It’s not here yet, but a mandate on many Connecticut employers to facilitate their employees’ participation in a state-run retirement savings plan could be just a legislative study away.
Though efforts to pass a bill (SB 249) aiming to create the mandate failed this year, other legislation creates a Connecticut Retirement Security Board to study and, ultimately implement a public retirement plan in Connecticut workplaces.
The board begins work this summer and will submit a final report to the governor and the legislature’s Labor Committee by January 2016.
Under SB 249, employers with five or more employees not already offering employees access to a 401(k), IRA or pension plan would have had to help their employees participate in a new state-run plan.
Saving for retirement is something that more people need to do, but Connecticut is home to many financial planning firms and professionals offering excellent products and services. SB 249 would have put state government in direct competition with those businesses and offerings.
In lieu of the full proposal in SB 249, several sections of the bill implementing the state budget were dedicated to creating a Retirement Security Board.
Members of the board will be appointed by the governor, legislative leaders, state comptroller and state treasurer, and will include a representative of organized labor, an advocate for senior citizens, those with experience in designing or managing private-sector retirement plans, and others with expertise in matters relating to investments.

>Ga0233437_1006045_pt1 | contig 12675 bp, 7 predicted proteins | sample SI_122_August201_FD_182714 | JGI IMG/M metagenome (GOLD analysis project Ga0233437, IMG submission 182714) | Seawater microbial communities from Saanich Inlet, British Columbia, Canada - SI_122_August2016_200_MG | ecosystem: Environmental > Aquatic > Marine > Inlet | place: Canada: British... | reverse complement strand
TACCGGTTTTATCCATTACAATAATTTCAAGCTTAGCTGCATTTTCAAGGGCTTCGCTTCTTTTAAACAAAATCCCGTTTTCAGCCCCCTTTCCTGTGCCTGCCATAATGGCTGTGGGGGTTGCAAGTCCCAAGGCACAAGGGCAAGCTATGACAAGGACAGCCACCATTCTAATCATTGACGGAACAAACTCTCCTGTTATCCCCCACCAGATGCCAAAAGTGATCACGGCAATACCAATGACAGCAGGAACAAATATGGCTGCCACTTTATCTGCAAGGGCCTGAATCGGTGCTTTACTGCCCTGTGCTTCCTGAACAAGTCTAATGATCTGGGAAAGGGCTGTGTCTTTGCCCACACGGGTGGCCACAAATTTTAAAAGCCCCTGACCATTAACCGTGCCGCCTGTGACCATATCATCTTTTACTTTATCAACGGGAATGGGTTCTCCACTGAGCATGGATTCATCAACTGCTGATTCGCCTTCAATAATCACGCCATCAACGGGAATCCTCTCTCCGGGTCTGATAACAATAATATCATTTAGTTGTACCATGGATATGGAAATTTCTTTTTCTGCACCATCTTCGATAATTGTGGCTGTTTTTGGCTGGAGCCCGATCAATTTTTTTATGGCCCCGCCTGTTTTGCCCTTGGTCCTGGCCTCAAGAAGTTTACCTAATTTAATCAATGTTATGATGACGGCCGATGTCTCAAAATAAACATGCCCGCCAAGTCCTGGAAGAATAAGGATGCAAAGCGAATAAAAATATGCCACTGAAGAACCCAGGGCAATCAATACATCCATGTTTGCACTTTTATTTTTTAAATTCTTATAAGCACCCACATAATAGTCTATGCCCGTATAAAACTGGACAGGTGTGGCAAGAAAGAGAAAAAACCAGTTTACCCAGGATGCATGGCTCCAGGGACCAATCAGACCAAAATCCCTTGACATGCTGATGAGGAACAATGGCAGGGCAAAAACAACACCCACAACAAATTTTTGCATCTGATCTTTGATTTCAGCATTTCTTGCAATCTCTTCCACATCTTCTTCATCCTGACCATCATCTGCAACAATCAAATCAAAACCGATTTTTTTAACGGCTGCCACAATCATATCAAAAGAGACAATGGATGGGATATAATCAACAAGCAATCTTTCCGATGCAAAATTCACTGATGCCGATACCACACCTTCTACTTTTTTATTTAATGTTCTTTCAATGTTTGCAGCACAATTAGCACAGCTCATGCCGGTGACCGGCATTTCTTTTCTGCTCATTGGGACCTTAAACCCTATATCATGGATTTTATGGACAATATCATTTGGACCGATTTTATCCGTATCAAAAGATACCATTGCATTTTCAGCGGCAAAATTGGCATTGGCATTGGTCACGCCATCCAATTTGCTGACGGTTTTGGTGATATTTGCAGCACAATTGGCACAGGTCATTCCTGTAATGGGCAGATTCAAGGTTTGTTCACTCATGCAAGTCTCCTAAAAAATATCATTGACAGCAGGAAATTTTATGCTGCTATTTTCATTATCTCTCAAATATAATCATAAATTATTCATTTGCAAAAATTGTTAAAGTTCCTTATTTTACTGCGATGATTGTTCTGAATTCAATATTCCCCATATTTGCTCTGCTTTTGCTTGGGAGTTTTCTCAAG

Somehow left out of the mix are any Connecticut employers who will actually have to deal with the costs and administrative burdens of the mandate.
The board is required to hold its first meeting before August 9, and will meet at least once a month thereafter.
Among other things, the board will design the public retirement plan and perform a market feasibility study to determine participation rates, contribution levels, costs, and legal hurdles faced prior to implementing such a plan. After the study has been submitted, the board will begin developing a comprehensive proposal for implementing the plan.
The final deadline for the proposal is April 2016, which allows the potential for legislation fully implementing a public retirement plan to be approved by the General Assembly as early as 2016 or 2017.